The Port Authority was a bleak, unpleasant and threatening place peopled by derelicts and a number of suspicious-looking characters. I was glad that we didn't hang around there but proceeded directly to the nearest subway station.

This, too, was a vaguely menacing place, since the New York Subway Authority takes a minimalist approach to decoration. The station was all bare steelwork and exposed I-beams, neo-primitive brutalism made even more unbearable by the teeth-rattling cacophany produced every time a train thundered through. And those trains!

Subway car graffiti

Like most people, I'd seen news items and the like about New York graffiti, usually with various critics and poseurs waxing lyrical about how wonderfully creative it all was and how New York was the only city in the world that gets a fresh coat of art every night. This is bullshit. Given the brutal impersonality of the subway I can understand the urge humanise it with something like graffiti, but the graffiti on the subway only added to the dehumanising effect. It was not so much an artistic outlet as a howl of rage, a chillingly nihilistic expression of despair and the death of hope. Or so it seemed to me on that long ago day. The train we boarded was both unbelievable and typical. Not only was it spray-painted on the outside but also on the inside. The walls, the ceiling, the floor and the windows were all concealed beneath multi-coloured swirls of paint -- as were the hard plastic seats and the subway maps! Not only could you not see out of many of the windows, but you couldn't tell where you were heading from the maps either. Going down into the subway was like descending into Hell, and I was glad when we arrived at our destination.

Thus far my first impressions of New York had not been very positive, so I was pleased by the familarity of the surroundings we encountered on emerging from the subway in Greenwich Village. Oh, the buildings were different and the billboards trumpeted brand names I'd never heard of, but for all that I was obviously in an alien environment the ambiance of the area was remarkably like that of the theatre district around London's Covent Garden. The hustle and bustle, the busy little cafes and the arty-types on the street were all very reassuring. It was with my spirits thus lifted that we arrived at the Chinese restaurant where some of the city's most active fanzine fans awaited me.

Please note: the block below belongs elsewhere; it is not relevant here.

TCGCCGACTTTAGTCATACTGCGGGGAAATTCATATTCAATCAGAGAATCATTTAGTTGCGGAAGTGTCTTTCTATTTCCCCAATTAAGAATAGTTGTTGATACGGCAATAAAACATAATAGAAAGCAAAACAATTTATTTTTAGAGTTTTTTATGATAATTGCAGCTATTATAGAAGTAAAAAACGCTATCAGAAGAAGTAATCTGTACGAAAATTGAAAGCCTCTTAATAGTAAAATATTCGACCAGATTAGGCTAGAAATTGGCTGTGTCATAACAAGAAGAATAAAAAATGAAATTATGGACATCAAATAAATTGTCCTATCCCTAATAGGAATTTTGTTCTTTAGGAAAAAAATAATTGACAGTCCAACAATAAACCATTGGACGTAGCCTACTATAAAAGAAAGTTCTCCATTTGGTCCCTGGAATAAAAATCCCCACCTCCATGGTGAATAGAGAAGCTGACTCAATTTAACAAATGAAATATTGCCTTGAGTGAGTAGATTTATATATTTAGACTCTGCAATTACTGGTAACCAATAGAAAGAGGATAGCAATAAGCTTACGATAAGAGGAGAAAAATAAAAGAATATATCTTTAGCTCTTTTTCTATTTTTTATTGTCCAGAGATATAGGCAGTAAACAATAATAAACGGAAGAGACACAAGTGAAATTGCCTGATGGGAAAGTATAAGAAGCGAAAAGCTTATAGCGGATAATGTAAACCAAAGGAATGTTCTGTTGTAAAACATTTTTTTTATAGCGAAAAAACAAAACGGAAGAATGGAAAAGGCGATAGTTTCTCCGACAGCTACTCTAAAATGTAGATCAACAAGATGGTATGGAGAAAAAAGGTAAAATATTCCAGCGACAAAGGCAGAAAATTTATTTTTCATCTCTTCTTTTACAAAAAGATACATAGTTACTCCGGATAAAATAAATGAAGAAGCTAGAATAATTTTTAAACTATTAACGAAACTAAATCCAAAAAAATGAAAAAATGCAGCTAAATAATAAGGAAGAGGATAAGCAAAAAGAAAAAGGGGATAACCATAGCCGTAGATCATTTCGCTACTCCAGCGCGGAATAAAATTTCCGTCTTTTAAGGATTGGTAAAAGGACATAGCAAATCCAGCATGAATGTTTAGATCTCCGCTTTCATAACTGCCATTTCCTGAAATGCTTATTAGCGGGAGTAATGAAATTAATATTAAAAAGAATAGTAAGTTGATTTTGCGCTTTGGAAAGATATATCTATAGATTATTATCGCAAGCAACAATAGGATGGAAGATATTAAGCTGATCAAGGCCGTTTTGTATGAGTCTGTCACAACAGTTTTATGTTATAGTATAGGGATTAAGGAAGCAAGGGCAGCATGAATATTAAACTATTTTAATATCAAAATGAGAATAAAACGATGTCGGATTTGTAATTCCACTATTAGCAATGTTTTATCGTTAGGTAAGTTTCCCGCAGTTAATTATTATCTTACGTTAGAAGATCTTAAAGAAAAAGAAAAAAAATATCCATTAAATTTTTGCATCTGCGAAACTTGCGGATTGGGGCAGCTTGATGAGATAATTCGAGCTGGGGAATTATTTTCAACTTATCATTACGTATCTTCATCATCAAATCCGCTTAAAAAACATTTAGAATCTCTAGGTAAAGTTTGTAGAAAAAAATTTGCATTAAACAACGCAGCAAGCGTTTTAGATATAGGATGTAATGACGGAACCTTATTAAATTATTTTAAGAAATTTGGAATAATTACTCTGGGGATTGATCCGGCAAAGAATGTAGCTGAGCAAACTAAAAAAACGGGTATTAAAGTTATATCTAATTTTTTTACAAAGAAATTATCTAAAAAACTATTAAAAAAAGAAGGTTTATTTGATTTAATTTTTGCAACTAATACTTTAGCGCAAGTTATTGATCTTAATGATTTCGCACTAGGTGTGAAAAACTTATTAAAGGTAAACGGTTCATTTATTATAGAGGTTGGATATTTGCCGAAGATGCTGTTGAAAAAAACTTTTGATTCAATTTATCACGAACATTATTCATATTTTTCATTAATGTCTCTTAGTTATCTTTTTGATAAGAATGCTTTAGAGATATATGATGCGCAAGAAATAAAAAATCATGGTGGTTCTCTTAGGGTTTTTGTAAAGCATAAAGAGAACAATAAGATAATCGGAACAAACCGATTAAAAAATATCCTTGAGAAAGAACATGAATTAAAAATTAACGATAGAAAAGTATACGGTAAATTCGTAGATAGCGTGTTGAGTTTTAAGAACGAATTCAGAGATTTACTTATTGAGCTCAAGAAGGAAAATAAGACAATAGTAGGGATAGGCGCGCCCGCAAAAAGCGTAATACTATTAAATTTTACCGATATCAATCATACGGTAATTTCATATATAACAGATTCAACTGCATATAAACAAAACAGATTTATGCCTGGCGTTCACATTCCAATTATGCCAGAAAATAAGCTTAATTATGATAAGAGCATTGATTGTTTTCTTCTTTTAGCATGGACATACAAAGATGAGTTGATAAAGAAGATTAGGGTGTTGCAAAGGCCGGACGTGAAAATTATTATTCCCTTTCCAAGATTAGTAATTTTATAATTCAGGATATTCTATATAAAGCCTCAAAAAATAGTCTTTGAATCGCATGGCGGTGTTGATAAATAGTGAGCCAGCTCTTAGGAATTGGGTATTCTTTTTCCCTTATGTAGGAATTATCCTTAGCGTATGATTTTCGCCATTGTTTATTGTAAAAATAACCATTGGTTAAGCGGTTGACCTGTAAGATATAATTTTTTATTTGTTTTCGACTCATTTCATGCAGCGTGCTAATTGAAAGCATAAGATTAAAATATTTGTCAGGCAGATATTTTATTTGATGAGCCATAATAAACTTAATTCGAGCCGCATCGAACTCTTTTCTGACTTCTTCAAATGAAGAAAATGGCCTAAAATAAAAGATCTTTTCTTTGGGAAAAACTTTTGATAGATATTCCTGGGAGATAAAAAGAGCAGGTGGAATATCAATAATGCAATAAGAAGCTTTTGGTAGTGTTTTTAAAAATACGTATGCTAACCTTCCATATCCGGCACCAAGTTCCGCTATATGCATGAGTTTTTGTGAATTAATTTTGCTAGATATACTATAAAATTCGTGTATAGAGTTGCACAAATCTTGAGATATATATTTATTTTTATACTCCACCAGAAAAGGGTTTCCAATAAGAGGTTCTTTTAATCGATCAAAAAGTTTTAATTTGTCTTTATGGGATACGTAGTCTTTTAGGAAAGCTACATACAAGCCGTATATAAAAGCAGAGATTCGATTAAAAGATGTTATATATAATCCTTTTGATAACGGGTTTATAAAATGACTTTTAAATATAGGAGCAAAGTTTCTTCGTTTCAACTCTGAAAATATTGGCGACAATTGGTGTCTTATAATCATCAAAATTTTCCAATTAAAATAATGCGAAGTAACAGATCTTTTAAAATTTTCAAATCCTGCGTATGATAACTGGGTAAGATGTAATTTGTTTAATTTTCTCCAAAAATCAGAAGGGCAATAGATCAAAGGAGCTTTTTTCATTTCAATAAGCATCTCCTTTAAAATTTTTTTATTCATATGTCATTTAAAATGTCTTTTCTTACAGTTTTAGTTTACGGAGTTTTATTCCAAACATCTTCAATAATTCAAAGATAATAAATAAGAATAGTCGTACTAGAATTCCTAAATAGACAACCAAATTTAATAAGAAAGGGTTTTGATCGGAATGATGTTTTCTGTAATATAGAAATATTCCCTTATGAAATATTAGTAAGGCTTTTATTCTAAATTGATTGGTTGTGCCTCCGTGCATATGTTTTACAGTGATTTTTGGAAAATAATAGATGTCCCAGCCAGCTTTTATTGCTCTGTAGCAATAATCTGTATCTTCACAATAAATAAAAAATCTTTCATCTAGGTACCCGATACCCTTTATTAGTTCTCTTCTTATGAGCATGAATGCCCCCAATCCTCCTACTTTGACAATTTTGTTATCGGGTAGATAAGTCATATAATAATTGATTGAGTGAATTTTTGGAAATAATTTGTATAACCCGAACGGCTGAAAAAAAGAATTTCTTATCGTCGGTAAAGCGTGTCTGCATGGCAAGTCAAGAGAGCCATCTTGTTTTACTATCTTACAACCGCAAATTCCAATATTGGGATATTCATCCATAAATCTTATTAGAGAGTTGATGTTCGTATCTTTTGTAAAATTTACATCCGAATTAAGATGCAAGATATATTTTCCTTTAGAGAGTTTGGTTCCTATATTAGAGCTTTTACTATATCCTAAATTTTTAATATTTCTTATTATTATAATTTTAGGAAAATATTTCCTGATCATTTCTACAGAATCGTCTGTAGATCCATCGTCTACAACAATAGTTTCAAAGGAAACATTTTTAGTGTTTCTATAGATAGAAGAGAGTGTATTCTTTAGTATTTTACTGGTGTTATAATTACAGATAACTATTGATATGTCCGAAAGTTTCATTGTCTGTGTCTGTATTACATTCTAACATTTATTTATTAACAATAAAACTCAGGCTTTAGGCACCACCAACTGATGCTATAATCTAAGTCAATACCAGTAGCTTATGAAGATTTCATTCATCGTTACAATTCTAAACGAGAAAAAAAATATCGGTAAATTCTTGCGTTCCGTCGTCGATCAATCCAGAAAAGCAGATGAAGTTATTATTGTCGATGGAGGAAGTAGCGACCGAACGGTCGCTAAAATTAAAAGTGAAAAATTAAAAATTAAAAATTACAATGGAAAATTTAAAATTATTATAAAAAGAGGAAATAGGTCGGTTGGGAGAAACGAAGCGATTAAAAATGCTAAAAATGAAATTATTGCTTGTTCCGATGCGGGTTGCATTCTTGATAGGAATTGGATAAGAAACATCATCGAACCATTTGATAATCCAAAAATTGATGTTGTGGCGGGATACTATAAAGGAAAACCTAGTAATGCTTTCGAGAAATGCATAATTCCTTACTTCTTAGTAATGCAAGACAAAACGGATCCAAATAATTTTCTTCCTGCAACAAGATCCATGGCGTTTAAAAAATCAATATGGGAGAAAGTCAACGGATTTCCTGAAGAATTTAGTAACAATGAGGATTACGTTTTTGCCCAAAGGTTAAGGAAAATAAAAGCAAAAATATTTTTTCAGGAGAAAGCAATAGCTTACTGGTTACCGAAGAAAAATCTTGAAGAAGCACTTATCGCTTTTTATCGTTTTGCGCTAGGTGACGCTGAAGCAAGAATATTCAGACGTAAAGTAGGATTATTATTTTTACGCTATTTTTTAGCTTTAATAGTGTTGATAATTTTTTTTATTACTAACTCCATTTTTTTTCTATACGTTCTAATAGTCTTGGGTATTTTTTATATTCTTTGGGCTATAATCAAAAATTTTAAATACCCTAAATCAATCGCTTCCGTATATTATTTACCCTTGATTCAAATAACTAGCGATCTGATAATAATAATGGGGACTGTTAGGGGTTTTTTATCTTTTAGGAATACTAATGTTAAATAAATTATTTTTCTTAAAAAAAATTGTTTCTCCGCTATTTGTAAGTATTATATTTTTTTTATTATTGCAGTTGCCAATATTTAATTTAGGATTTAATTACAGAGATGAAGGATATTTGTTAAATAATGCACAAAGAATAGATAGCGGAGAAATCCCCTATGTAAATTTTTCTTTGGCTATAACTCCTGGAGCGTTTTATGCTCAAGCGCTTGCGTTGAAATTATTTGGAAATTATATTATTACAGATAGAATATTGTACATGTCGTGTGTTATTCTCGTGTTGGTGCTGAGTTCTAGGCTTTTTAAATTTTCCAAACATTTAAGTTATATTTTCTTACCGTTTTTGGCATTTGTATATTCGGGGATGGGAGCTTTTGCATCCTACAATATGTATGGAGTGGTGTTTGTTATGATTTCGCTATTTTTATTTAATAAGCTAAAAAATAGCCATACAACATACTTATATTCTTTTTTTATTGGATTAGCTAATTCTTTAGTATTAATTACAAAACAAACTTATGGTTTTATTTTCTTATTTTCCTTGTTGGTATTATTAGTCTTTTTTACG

Moshe Feder and Lise Eisenberg I'd met at L.A.CON II, and Stu Shiffman I'd known for a couple of years, but this was my first meeting with the others. They were John Carl (about whom my notes say nothing, and of whom I'm afraid I now recall very little), and Patrick & Teresa Nielsen Hayden, whose writing and fanzines I'd admired since first encountering them two or three years earlier. Patrick was short and dapper, bespectacled and moustached, and moved in a way that reminded me curiously of Groucho Marx. Teresa was also short and bespectacled, with broad, attractive features and had her hair styled in short, tight curls that (I hope she won't mind me saying) were the least attractive of the many ways I've seen her hair styled since. Still, these were merely superficial details and in what counted, in their personalities and conversation, they were as sharp and delightful as their fanwriting had promised they would be. As usual my notes fail totally to give any clue as to what it was we discussed, but then I hardly need notes for that. Apart from the sort of stuff any group of fans with a TAFF winner in their midst would talk about, the main topic was what it was during most of my trip: the Bergeron Affair. At this point most everyone still thought he could be reasoned with and the conversation centred on speculation as to just why he appeared to have gone crazy, and just what could be done to bring him to his senses. No-one then realised that over the next few months the affair would develop into the most damaging feud to hit fandom in twenty years, or that many of us at that table would find ourselves deeply embroiled in it. Much of fanzine fandom would be plunged into war, with effects that persist to this day.